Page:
A case-control study of cataract in Oxfordshire explored the risks and benefits associated with a variety of drugs. Steroids including the diuretic spironolactone, nifedipine, heavy smoking, and beer drinking were associated with a raised risk. On the other hand aspirin-like analgesics (paracetamol, ibuprofen, aspirin, etc. appeared to protect against cataract. Cyclopenthiazide appeared to provide a similar protection.  (+info)

The breast pain clinic: a rational approach to classification and treatment of breast pain. (4/8)

Three hundred and fifty women complaining of breast pain symptoms of sufficient severity to interfere with their normal lifestyle were reviewed in a special breast pain clinic over a 5 year period. Seventy-two patients (21%) had spontaneous resolution of breast pain and they required reassurance only before discharge. Of the remaining 278 patients, accurate classification of breast pain syndromes was achieved in 89%, the commonest syndrome being cyclical breast pain which accounted for 54% of the women followed up. The remaining womens' breast pain was classified as trigger zone (14%), continuous (8%), Tietze's disease (5%), spinal root (4%), duct ectasia (4%) and psychological depression (2%). In the remaining 25 patients (9%) the breast pain could not be classified. The experience from this clinic is that a majority of women complaining of severe breast pain symptoms can be accurately classified and appropriate therapy instituted.  (+info)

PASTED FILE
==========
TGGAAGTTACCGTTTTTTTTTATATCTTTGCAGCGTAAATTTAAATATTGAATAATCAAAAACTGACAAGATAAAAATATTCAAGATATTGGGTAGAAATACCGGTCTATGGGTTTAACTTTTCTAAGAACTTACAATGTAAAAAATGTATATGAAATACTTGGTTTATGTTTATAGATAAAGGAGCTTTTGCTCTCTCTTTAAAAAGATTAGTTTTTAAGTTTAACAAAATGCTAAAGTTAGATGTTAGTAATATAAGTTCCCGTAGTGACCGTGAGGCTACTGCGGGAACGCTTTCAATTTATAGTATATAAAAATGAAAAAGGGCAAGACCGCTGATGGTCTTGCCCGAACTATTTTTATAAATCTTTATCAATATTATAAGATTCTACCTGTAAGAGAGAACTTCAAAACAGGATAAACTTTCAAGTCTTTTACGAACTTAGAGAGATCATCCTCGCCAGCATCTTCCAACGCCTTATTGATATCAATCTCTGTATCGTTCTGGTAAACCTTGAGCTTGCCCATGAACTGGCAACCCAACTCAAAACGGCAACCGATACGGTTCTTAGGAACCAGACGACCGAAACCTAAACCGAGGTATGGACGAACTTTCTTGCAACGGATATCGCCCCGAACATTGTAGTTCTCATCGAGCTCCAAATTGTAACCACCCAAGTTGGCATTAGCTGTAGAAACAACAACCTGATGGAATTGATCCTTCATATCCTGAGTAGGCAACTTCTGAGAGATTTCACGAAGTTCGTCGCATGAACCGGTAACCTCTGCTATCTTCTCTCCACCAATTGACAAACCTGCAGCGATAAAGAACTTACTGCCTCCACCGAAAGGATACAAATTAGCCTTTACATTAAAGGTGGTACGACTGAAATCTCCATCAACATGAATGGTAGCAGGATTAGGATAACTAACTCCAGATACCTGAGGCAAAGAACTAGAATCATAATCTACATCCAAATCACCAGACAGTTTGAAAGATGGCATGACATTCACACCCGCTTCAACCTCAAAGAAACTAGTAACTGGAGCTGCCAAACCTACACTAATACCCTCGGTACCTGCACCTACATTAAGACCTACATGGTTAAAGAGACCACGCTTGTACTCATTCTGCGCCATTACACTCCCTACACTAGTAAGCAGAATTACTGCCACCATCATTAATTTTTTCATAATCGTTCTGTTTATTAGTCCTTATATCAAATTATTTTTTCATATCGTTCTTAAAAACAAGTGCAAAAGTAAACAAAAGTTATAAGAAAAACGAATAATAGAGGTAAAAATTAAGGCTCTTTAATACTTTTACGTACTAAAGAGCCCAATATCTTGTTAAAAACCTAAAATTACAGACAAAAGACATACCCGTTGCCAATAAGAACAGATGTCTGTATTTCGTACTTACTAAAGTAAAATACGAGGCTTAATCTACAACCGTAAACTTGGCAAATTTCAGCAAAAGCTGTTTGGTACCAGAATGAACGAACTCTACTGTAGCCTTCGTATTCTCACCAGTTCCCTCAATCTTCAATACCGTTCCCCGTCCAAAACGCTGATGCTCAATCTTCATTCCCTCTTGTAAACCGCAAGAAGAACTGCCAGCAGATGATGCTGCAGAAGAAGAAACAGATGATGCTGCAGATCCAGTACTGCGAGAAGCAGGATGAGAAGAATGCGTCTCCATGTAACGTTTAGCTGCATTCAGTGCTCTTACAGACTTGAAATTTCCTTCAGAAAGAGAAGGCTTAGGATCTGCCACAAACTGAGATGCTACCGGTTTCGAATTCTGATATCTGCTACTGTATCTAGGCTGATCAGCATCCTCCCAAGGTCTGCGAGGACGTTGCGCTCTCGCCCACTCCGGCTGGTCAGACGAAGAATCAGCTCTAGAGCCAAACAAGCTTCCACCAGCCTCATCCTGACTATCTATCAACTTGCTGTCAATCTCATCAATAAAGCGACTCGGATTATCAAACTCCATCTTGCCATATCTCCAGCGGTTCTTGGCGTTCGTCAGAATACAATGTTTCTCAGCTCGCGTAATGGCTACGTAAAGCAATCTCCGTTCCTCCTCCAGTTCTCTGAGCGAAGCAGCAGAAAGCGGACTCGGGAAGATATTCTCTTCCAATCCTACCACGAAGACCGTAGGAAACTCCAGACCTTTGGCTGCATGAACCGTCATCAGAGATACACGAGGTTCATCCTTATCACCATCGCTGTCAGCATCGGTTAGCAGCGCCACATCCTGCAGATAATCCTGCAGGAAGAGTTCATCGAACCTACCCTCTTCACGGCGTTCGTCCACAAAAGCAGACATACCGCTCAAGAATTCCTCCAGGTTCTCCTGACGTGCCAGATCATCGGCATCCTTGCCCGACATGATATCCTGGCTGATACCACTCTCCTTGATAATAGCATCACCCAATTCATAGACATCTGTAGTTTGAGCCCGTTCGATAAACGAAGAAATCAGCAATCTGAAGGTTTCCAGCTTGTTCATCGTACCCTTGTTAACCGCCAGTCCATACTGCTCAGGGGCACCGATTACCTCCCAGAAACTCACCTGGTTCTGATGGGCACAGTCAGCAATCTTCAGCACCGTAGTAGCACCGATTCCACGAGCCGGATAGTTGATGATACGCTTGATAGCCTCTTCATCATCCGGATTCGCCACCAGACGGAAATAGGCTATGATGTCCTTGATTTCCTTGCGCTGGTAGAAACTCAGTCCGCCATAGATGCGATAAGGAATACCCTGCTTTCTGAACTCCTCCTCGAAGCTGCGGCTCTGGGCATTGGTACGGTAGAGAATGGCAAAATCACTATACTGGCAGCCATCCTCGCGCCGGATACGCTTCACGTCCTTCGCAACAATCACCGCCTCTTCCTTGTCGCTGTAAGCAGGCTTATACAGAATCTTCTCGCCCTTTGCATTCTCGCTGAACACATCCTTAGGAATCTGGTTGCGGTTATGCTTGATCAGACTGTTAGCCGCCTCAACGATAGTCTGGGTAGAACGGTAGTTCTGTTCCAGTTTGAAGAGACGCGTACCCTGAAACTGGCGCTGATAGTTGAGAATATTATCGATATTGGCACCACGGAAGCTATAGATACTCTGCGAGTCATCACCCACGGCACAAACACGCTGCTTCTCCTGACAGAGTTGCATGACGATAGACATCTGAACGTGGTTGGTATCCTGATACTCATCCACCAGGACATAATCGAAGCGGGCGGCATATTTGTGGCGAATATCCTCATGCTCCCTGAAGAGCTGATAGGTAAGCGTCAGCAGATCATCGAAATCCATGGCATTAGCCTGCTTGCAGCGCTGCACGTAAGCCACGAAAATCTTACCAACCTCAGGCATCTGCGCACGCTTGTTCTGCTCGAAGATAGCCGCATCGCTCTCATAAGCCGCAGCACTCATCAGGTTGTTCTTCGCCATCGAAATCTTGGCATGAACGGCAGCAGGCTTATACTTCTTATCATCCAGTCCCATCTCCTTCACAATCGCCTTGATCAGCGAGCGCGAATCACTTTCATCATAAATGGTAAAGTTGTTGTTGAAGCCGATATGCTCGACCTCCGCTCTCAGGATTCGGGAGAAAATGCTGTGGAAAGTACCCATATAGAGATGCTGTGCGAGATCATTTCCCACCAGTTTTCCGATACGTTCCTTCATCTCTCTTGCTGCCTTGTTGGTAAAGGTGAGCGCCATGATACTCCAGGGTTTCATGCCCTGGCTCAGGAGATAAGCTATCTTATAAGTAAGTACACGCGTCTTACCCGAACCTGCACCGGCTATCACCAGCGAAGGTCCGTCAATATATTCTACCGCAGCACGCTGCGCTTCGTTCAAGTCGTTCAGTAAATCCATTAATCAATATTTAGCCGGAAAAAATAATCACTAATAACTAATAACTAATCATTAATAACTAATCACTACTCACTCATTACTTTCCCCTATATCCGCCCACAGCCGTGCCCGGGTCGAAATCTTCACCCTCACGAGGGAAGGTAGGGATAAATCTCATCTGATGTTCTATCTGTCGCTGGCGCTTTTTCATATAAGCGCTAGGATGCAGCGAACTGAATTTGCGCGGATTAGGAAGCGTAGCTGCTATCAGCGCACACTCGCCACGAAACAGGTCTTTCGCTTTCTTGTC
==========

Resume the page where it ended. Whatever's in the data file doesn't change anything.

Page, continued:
Arrhythmogenic potential of diuretic induced hypokalaemia in patients with mild hypertension and ischaemic heart disease. (5/8)

In view of evidence suggesting an association of mild hypokalaemia with cardiac arrhythmia, the arrhythmogenic potentials of potassium losing and potassium sparing diuretic treatments were compared in a controlled prospective crossover study of 10 patients with mild hypertension and ischaemic heart disease. Mean (SEM) plasma potassium was 4.3(0.06) mmol/l and 3.3(0.07) mmol/l after potassium sparing and potassium losing treatments respectively. Blood pressure and volume depletion as assessed by weight change, plasma renin activity, and noradrenaline concentrations did not differ significantly in the two treatment periods. The potassium losing treatment phase was associated with an increased frequency of ventricular extrasystoles, a higher Lown grading during ambulatory electrocardiographic monitoring, prolonged duration and decreased phase 0 velocity of the monophasic action potential, a prolonged ventricular effective refractory period, and increased myocardial electrical instability as assessed by programmed ventricular stimulation. It is concluded that minor changes in plasma potassium concentration are associated with increased ventricular electrical instability in patients with ischaemic heart disease. Mild hypokalaemia in such patients may predispose to life threatening arrhythmias and should be avoided.  (+info)

Comparison of the beta-adrenoceptor blocking activity of oxprenolol, slow release oxprenolol and a combined oxprenolol diuretic preparation. (6/8)

1 Observations were made in five healthy subjects who exercised before and 2, 3, 6, 8 and 24 h after the oral administration on separate occasions of 160 mg oxprenolol, 160 mg slow release oxprenolol, 160 mg slow release oxprenolol with 0.25 mg cyclopenthiazide and placebo. Blood samples were obtained before and at 1, 2, 3, 6, 8, 12 and 24 h after drug administration and assayed for oxprenolol concentration. 2 The three formulations produced maximum reductions of 29% in the exercise tachycardia 3 to 6 h after drug administration. At 24 h the effects of the three preparations were not significantly different from placebo. 3 There were no significant differences in the plasma concentrations produced by the three formulations during the 24 h period. 4 These observations suggest that the slow release formulations of oxprenolol should be given twice daily to maintain cardiac beta-adrenoceptor blockade throughout a period of 24 h.  (+info)